Society itself is a thermodynamic system for entropy dissipation. Energy goes in–in the form of food and, recently, fuels like oil–and children and buildings come out.
Government is simply the entire power structure of a region–from the President to your dad, from bandits to your boss. But when people say, “government,” they typically mean the official one written down in laws that lives in white buildings in Washington, DC.
When the “government” makes laws that try to change the natural flow of energy or information through society, society responds by routing around the law, just as water flows around a boulder that falls in a stream.
The ban on trade with Britain and France in the early 1800s, for example, did not actually stop people from trading with Britain and France–trade just became re-routed through smuggling operations. It took a great deal of energy–in the form of navies–to suppress piracy and smuggling in the Gulf and Caribbean–chiefly by executing pirates and imprisoning smugglers.
When the government decided that companies couldn’t use IQ tests in hiring anymore (because IQ tests have a “disparate impact” on minorities because black people tend to score worse, on average, than whites,) in Griggs vs. Duke Power, they didn’t start hiring more black folks. They just started using college degrees as a proxy for intelligence, contributing to the soul-crushing debt and degree inflation young people know and love today.
Similarly, when the government tried to stop companies from asking about applicants’ criminal histories–again, because the results were disproportionately bad for minorities–companies didn’t start hiring more blacks. Since not hiring criminals is important to companies, HR departments turned to the next best metric: race. These laws ironically led to fewer blacks being hired, not more.
Where the government has tried to protect the poor by passing tenant’s rights laws, we actually see the opposite: poorer tenants are harmed. By making it harder to evict tenants, the government makes landlords reluctant to take on high-risk (ie, poor) tenants.
The passage of various anti-discrimination and subsidized housing laws (as well as the repeal of various discriminatory laws throughout the mid-20th century) lead to the growth of urban ghettos, which in turn triggered the crime wave of the 70s, 80s, and 90s.
Crime and urban decay have made inner cities–some of the most valuable real estate in the country–nigh unlivable, resulting in the “flight” of millions of residents and the collective loss of millions of dollars due to plummeting home values.
Work-arounds are not cheap. They are less efficient–and thus more expensive–than the previous, banned system.
Smuggled goods cost more than legally traded goods due to the personal risks smugglers must take. If companies can’t tell who is and isn’t a criminal, the cost of avoiding criminals becomes turning down good employees just because they happen to be black. If companies can’t directly test intelligence, the cost becomes a massive increase in the amount of money being spent on accreditation and devaluation of the signaling power of a degree.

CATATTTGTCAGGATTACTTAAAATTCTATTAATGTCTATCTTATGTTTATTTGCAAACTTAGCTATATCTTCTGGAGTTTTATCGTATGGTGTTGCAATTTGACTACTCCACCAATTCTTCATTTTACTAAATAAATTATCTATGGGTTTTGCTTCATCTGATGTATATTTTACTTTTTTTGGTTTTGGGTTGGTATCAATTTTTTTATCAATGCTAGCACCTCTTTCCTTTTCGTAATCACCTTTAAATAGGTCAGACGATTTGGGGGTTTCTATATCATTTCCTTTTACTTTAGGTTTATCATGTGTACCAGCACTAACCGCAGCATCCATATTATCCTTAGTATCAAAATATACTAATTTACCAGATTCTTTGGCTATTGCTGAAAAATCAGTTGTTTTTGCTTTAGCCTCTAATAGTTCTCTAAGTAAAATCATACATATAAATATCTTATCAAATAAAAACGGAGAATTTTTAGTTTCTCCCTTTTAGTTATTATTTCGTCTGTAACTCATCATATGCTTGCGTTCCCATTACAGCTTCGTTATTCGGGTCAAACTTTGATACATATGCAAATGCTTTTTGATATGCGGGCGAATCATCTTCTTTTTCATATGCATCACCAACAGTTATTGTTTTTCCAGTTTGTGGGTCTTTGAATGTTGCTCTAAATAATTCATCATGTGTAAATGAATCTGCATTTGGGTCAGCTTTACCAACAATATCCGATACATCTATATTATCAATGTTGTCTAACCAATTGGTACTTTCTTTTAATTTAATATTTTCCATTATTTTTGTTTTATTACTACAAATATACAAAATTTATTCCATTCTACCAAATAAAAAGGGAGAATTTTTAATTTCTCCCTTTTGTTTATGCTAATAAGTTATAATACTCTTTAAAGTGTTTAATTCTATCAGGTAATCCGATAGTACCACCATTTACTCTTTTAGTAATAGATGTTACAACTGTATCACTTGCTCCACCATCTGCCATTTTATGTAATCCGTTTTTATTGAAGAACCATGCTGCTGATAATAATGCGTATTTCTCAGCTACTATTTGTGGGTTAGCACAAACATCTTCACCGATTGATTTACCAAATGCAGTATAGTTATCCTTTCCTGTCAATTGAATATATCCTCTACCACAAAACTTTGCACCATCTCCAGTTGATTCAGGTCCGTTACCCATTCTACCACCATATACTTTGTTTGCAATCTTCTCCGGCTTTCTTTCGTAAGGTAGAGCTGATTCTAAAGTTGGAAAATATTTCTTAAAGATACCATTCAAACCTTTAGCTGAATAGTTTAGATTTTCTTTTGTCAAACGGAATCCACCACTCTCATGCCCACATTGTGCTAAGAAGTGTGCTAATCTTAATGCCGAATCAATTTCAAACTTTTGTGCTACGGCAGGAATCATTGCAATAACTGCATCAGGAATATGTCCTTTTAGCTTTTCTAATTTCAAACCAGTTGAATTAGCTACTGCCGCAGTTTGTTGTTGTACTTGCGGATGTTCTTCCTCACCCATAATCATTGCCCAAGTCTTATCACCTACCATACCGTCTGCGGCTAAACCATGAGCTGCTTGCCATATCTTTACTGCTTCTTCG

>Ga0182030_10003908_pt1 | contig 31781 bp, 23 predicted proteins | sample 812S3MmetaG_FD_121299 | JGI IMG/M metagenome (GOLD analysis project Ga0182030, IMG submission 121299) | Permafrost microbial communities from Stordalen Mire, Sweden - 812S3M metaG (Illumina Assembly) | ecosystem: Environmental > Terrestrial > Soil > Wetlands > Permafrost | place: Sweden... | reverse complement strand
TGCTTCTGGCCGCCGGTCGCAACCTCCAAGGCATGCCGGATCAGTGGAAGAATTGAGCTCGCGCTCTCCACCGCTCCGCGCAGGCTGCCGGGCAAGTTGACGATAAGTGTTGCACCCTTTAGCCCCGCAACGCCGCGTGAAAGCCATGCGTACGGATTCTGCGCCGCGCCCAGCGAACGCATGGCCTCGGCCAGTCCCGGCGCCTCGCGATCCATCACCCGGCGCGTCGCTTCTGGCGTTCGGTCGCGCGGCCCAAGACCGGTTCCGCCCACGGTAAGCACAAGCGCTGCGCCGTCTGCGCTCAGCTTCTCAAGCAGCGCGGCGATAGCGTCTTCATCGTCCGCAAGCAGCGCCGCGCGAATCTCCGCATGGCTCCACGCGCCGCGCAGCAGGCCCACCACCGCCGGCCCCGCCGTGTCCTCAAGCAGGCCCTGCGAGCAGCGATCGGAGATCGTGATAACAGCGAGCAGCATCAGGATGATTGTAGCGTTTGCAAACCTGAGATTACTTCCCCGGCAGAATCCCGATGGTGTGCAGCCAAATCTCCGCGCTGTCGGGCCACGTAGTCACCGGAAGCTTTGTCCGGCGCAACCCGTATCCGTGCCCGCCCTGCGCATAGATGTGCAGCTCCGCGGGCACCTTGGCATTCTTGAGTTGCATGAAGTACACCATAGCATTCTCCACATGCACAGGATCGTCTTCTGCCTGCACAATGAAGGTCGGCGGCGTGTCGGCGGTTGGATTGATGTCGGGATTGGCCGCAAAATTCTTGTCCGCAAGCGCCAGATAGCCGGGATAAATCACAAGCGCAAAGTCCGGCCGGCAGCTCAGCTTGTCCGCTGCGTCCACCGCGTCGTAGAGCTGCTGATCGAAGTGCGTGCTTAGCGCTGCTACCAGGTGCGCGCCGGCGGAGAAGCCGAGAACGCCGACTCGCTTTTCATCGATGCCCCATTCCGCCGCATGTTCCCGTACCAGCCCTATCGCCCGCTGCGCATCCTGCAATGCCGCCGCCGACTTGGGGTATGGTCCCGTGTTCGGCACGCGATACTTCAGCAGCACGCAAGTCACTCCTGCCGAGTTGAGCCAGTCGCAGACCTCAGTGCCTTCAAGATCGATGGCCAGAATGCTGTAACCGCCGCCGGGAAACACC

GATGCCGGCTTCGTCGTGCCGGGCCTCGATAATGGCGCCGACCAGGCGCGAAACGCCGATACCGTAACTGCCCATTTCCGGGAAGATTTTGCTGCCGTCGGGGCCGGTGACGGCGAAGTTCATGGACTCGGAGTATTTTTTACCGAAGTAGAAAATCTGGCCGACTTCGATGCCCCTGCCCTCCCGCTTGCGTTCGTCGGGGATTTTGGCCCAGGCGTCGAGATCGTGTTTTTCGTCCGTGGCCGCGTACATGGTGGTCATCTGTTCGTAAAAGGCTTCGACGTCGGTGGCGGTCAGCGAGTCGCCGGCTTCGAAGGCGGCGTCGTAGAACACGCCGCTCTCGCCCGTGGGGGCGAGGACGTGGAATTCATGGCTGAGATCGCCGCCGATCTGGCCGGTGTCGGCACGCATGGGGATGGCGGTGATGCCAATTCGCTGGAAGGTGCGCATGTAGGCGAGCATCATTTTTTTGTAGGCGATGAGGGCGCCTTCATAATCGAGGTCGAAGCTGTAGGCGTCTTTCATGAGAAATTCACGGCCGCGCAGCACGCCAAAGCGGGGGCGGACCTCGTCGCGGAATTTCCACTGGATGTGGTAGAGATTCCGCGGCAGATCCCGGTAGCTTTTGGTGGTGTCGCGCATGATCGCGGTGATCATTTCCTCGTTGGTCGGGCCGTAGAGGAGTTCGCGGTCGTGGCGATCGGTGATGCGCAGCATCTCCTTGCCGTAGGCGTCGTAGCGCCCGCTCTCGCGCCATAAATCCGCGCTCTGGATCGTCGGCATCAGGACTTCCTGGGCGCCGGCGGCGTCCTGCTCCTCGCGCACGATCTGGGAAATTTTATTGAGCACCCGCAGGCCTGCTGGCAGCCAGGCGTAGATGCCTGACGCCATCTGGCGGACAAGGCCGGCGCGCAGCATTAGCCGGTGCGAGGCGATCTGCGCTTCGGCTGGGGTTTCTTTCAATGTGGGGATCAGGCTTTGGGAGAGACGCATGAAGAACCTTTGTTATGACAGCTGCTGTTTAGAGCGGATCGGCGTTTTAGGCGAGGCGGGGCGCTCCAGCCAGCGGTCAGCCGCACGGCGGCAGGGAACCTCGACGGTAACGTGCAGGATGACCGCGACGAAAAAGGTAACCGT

We have dug up literally billions of dollars worth of concentrated sunlight in the form of fossil fuels in order to rebuild our nation’s infrastructure in order to work around the criminal blights in the centers of our cities, condemning workers to hour-long commutes and paying inflated prices for homes in neighborhoods with “good schools.”
Note: this is not an argument against laws. Some laws increase efficiency. Some laws make life better.
This is a reminder that everything is subject to thermodynamics. Nothing is free.
This post was inspired primarily by a liberal acquaintance–we’ll call her Juliet.
Since the election, Juliet has been suicidal. I don’t mean she’s actually tried to commit suicide; (suicidal women very rarely actually commit suicide, unlike suicidal men.) I just mean she’s posted a lot of angst-ridden things on the internet about how she wants to die because Trump is going to destroy everything in a giant fireball, and literally the only thing she has left to live for are her 3 dogs and 10 cats.
Juliet is one of those people who thinks that we are one heavy bootstep away from Holocaust 2.0 (despite such a thing never having happened in all of American history,) and that the US was an oppressive, horrible, quasi-genocidal place up until 4-8 years ago. (She’s the same age as me, so she has no youth excuse for not knowing what life was like 10 years ago.)
I think this is a side effect of really buying into the BLM narrative that the police have just been slaughtering black children in the streets and we are finally doing something about it, and the perception that gay people are a much larger % of the population than they actually are and assumption that forbidding gay marriage inconvenienced people far more than it actually did. (Buying the BLM narrative is understandable, I guess, if you aren’t familiar with crime stats.)
Now, I have lived through elections that didn’t go my way. My side has lost, and I have felt quite unhappy. But I have never rioted, set things on fire, or decided that my life is meaningless and begun envying the dead.
So I got thinking: What gives people meaning? Why do many people feel like their lives are meaningless?
Meaning can come from many sources, but (I suspect) we derive it from three main sources: